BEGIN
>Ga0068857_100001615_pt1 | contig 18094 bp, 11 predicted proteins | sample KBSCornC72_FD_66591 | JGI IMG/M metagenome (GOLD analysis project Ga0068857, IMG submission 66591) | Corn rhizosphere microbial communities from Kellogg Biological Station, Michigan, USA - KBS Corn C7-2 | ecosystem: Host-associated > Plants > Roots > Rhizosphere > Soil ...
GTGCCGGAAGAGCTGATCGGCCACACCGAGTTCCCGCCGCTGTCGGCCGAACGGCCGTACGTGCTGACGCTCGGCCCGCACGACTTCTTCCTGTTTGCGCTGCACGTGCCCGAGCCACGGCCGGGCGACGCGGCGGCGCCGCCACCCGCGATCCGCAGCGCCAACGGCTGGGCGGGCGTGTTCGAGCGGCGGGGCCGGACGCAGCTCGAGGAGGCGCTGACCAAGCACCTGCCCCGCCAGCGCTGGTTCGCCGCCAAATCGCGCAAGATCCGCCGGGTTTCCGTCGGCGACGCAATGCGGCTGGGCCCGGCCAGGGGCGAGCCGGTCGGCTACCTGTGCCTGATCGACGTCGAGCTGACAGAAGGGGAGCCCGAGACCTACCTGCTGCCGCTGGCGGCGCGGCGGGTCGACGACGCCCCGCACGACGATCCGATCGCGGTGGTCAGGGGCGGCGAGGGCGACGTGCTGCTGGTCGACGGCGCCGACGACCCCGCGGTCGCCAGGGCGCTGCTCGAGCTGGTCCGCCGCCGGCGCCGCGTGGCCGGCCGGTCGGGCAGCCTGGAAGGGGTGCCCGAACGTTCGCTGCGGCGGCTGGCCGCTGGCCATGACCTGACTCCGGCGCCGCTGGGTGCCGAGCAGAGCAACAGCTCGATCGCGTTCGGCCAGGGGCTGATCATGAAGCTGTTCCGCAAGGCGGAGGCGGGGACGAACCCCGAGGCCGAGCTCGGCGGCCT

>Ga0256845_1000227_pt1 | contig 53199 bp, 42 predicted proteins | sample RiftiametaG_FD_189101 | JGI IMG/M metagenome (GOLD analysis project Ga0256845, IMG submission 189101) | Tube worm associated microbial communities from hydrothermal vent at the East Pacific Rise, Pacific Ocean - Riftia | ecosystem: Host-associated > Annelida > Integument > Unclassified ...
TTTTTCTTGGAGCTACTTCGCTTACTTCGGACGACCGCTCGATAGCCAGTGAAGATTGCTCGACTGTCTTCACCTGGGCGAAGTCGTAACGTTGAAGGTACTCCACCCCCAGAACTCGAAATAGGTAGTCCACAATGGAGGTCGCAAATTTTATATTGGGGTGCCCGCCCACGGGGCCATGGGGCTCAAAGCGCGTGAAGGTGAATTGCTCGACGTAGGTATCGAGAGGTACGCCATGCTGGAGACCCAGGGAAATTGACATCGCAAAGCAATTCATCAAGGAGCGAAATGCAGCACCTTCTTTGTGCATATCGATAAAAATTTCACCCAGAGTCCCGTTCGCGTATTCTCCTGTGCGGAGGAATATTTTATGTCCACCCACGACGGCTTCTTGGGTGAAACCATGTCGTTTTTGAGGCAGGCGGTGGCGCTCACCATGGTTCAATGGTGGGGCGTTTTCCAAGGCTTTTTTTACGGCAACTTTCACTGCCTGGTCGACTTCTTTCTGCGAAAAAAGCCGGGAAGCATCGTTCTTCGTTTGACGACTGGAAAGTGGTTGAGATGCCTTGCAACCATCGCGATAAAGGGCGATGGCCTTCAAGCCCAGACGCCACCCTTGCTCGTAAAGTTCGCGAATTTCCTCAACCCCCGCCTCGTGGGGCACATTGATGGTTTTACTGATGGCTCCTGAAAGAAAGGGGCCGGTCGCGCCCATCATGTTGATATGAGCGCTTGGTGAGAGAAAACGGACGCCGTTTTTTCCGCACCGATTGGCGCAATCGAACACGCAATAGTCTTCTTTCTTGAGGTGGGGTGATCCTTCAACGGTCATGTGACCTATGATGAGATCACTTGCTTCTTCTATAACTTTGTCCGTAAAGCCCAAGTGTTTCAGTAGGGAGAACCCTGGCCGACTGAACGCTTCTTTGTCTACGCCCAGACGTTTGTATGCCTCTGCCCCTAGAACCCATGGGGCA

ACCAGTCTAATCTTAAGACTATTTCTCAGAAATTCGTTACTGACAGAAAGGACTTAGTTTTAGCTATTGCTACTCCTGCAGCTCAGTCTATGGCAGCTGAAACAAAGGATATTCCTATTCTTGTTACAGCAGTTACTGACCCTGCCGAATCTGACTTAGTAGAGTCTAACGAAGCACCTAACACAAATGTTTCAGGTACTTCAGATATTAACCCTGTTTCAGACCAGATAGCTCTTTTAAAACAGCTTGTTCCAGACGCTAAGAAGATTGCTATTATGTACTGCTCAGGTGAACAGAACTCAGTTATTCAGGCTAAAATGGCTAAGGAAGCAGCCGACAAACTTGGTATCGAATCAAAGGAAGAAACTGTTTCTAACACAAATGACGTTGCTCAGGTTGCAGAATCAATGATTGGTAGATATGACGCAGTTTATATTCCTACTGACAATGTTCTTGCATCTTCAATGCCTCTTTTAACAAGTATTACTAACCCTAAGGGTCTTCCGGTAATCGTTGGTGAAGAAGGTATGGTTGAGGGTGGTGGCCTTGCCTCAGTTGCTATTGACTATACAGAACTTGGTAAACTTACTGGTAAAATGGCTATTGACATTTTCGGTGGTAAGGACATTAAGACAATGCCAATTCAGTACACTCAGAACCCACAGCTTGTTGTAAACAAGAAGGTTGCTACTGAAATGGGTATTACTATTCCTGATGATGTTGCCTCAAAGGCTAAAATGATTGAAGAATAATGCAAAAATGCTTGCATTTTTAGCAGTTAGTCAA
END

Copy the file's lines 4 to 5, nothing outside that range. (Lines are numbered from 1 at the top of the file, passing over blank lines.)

TTTTTCTTGGAGCTACTTCGCTTACTTCGGACGACCGCTCGATAGCCAGTGAAGATTGCTCGACTGTCTTCACCTGGGCGAAGTCGTAACGTTGAAGGTACTCCACCCCCAGAACTCGAAATAGGTAGTCCACAATGGAGGTCGCAAATTTTATATTGGGGTGCCCGCCCACGGGGCCATGGGGCTCAAAGCGCGTGAAGGTGAATTGCTCGACGTAGGTATCGAGAGGTACGCCATGCTGGAGACCCAGGGAAATTGACATCGCAAAGCAATTCATCAAGGAGCGAAATGCAGCACCTTCTTTGTGCATATCGATAAAAATTTCACCCAGAGTCCCGTTCGCGTATTCTCCTGTGCGGAGGAATATTTTATGTCCACCCACGACGGCTTCTTGGGTGAAACCATGTCGTTTTTGAGGCAGGCGGTGGCGCTCACCATGGTTCAATGGTGGGGCGTTTTCCAAGGCTTTTTTTACGGCAACTTTCACTGCCTGGTCGACTTCTTTCTGCGAAAAAAGCCGGGAAGCATCGTTCTTCGTTTGACGACTGGAAAGTGGTTGAGATGCCTTGCAACCATCGCGATAAAGGGCGATGGCCTTCAAGCCCAGACGCCACCCTTGCTCGTAAAGTTCGCGAATTTCCTCAACCCCCGCCTCGTGGGGCACATTGATGGTTTTACTGATGGCTCCTGAAAGAAAGGGGCCGGTCGCGCCCATCATGTTGATATGAGCGCTTGGTGAGAGAAAACGGACGCCGTTTTTTCCGCACCGATTGGCGCAATCGAACACGCAATAGTCTTCTTTCTTGAGGTGGGGTGATCCTTCAACGGTCATGTGACCTATGATGAGATCACTTGCTTCTTCTATAACTTTGTCCGTAAAGCCCAAGTGTTTCAGTAGGGAGAACCCTGGCCGACTGAACGCTTCTTTGTCTACGCCCAGACGTTTGTATGCCTCTGCCCCTAGAACCCATGGGGCA

ACCAGTCTAATCTTAAGACTATTTCTCAGAAATTCGTTACTGACAGAAAGGACTTAGTTTTAGCTATTGCTACTCCTGCAGCTCAGTCTATGGCAGCTGAAACAAAGGATATTCCTATTCTTGTTACAGCAGTTACTGACCCTGCCGAATCTGACTTAGTAGAGTCTAACGAAGCACCTAACACAAATGTTTCAGGTACTTCAGATATTAACCCTGTTTCAGACCAGATAGCTCTTTTAAAACAGCTTGTTCCAGACGCTAAGAAGATTGCTATTATGTACTGCTCAGGTGAACAGAACTCAGTTATTCAGGCTAAAATGGCTAAGGAAGCAGCCGACAAACTTGGTATCGAATCAAAGGAAGAAACTGTTTCTAACACAAATGACGTTGCTCAGGTTGCAGAATCAATGATTGGTAGATATGACGCAGTTTATATTCCTACTGACAATGTTCTTGCATCTTCAATGCCTCTTTTAACAAGTATTACTAACCCTAAGGGTCTTCCGGTAATCGTTGGTGAAGAAGGTATGGTTGAGGGTGGTGGCCTTGCCTCAGTTGCTATTGACTATACAGAACTTGGTAAACTTACTGGTAAAATGGCTATTGACATTTTCGGTGGTAAGGACATTAAGACAATGCCAATTCAGTACACTCAGAACCCACAGCTTGTTGTAAACAAGAAGGTTGCTACTGAAATGGGTATTACTATTCCTGATGATGTTGCCTCAAAGGCTAAAATGATTGAAGAATAATGCAAAAATGCTTGCATTTTTAGCAGTTAGTCAA